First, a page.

Every since it was first announced, the prospect of WaveMachine Lab’s Auria has attracted a lot of excited discussion online. Well, now it is here (launched on the iTunes App Store on 17th July) and, even with only a few days of experimentation with the app, I think it is safe to say that Auria is, quite simply, a game-changing app for musicians wanting and willing to embrace the potential of music making on the iPad.
Garageband on the iPad has bought DAW (digital audio workstation) technology to the masses. As well as being accessible to the consumer-level user, in the right hands, it is also a very capable recording tool. It is brilliant… but it’s not (yet, at least) what you might call a ‘professional’ level DAW. In Auria, however, WaveMachine Labs are obviously trying to create just that. Have they succeeded? Let’s find out…. Oh, but a word of warning; this is a biggie so get ready for the long haul. Hopefully, you will think it well worth the effort
First things first; Auria is a DAW in the traditional sense of the meaning in that it allows you to record, edit and mix audio only. At present, there is no MIDI support or virtual instruments included – if you want synth sounds, then you record then as audio into the app. In essence, you can think of this first release of Auria as something similar to one of the mainstream portable digital multi-track recorders made by the likes of Tascam or Zoom minus the audio inputs (you get to choose your own audio interface) but with the advantage of a sizeable touchscreen interface.
It provides a maximum of 48 tracks of simultaneous audio playback and, given a suitable external audio interface with an appropriate number of inputs, can record up to 24 tracks at once (these numbers apply to the 2nd and 3rd generations of the iPad; they are reduced on the original version). These numbers are impressive and, frankly, until you see it working, it is actually difficult to believe that it might be possible in a device as compact as the iPad. But it is possible…. as the three demo projects that are available (one comes pre-installed and a couple of others are downloadable from within the app) demonstrate quite clearly. This kind of audio track count means that you could take on serious recording projects and is comparable with what you might attempt on a mainstream desktop DAW (Logic, Cubase, Pro Tools, etc.) or in a quality recording studio.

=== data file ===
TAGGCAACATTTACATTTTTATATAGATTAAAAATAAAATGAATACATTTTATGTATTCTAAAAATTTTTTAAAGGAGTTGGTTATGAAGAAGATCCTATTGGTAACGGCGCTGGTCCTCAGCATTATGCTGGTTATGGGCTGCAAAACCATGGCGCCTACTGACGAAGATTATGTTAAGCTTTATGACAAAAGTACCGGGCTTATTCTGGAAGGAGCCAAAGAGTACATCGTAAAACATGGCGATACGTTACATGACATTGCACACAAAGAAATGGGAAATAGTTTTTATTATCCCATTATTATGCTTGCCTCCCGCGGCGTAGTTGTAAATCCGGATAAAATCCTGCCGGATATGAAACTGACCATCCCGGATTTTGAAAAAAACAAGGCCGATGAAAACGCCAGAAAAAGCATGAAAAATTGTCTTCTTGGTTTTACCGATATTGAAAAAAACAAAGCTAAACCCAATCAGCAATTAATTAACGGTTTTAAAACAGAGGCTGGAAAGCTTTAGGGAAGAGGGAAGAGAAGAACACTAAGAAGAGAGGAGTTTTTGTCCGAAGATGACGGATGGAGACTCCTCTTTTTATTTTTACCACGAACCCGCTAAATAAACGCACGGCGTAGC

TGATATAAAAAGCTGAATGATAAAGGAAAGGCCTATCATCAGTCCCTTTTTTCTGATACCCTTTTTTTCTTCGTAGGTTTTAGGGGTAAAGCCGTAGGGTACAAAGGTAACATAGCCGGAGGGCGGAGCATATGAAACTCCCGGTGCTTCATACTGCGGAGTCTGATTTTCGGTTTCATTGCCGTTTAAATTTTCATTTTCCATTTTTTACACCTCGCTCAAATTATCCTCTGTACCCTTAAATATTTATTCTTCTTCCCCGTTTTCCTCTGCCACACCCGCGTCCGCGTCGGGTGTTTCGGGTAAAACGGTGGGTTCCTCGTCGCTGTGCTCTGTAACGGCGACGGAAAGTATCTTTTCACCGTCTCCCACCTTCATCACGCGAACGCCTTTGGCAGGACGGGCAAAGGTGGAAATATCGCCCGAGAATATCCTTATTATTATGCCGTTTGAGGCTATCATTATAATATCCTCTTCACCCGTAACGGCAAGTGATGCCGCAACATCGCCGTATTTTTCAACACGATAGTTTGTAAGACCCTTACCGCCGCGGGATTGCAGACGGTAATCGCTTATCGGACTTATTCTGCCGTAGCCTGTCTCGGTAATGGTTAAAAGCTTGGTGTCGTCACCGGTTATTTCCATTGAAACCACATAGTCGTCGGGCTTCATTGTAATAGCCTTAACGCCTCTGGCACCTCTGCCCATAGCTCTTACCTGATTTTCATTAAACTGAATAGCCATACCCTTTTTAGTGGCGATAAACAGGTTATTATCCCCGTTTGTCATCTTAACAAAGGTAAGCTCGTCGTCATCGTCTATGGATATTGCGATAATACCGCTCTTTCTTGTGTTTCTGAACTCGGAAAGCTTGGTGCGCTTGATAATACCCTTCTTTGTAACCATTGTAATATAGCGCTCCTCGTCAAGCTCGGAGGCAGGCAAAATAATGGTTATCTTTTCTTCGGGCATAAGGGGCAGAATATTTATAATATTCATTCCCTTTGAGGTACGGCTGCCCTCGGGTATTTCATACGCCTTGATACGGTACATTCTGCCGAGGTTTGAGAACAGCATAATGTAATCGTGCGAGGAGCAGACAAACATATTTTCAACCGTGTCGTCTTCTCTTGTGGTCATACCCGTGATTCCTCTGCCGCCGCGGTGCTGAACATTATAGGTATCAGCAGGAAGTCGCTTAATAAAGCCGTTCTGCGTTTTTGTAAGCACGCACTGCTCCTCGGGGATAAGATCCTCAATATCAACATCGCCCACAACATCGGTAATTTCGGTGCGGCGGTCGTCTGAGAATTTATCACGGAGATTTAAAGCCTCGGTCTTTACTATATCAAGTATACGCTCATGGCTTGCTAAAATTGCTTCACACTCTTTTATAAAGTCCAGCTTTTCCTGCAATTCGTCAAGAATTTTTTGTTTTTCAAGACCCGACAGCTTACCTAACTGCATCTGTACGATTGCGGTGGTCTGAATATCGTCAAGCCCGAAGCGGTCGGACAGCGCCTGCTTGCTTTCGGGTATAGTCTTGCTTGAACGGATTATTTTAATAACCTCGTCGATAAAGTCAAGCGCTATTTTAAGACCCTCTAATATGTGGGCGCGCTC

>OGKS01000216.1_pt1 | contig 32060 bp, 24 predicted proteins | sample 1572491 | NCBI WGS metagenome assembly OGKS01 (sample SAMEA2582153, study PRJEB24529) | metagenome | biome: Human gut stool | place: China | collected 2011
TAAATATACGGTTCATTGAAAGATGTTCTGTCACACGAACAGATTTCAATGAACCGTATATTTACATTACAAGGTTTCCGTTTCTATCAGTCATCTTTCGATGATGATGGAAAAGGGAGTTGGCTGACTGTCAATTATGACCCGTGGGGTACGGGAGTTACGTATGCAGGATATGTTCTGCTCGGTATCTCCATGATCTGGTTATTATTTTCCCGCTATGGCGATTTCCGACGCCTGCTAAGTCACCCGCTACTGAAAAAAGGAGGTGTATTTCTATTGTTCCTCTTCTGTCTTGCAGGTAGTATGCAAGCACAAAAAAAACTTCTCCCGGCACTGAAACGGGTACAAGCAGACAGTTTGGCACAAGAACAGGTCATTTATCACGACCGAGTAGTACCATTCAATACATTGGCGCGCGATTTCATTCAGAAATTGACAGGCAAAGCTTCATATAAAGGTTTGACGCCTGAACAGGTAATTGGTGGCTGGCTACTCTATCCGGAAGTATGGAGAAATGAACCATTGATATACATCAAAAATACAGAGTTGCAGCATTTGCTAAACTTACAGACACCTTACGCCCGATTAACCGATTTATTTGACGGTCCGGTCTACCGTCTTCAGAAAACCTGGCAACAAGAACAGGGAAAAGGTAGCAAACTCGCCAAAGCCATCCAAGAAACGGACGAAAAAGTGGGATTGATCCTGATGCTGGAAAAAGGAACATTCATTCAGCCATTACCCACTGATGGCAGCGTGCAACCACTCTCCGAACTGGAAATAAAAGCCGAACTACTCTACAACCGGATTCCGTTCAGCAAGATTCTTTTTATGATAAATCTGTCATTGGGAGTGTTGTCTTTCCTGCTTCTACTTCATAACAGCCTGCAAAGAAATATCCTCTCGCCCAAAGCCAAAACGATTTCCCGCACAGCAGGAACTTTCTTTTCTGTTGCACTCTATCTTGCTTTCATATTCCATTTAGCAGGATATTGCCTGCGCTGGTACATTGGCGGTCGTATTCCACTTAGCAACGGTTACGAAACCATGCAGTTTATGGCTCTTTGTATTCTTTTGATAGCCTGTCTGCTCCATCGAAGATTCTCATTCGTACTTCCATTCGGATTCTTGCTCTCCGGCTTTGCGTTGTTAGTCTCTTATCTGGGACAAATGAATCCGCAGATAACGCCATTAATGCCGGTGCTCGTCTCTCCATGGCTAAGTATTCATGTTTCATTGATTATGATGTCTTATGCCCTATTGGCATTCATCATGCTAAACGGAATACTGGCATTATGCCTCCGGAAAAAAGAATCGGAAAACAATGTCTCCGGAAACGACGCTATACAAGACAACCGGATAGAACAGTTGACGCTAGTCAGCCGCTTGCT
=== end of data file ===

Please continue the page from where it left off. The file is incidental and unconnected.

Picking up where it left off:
The virtual mixer is fully featured and, aside from the individual audio tracks, also includes subgroup channels, two aux sends (for global effects like reverb and delay), a master output channel and access to a range of suitable effects including EQ, compression, limiting, modulation, reverb (and, amazingly, a convolution-based reverb) and delay. All these effects are essentially VST plug-ins but specially ported by their manufacturers to work within iOS. There are others already available for purchase via the in-app store to expand the collection. Mixer and effects parameters are also fully automatable.
And just like a desktop DAW, Auria also features a timeline-based editing environment where you can move, cut, paste, copy, delete and trim your audio, add fades, change the gain and other basic editing tasks all via the touchscreen. And if you have lots of tracks and lots of effects running and the iPad does start to puff a bit, there is also a ‘track freeze’ function (again, as found on mainstream desktop DAWs) so you can free up resources and keep the session developing.
In feature terms at least, Auria is a considerable distance ahead of anything else currently available for multi-track audio recording on an iOS device. So, does it all work?
Clearly, if you are going to use Auria, you have to get audio both in and out of the iPad. Auria works quite happily with the iPads own mic/headphone outputs and, if you are just sketching a few ideas out, this is a very convenient – and perfectly adequate – way to go. However, if you want to make high-quality recordings, then some sort of 3rd-party audio interface is going to be required.
Usefully, WaveMachine Labs have a list of devices they have tested for compatibility with Auria on their website and users are also posted their own experiences on that front via the forum pages. These include the Alesis IO Dock, units from the Focusrite Scarlett range, Apogee Jam and the Sonoma Wire Works Guitar Jack amongst a good number of others. All these connect to the iPad digitally through the dock connector (either directly or via the camera connection kit) but other devices that use the iPad’s own audio connections should also work.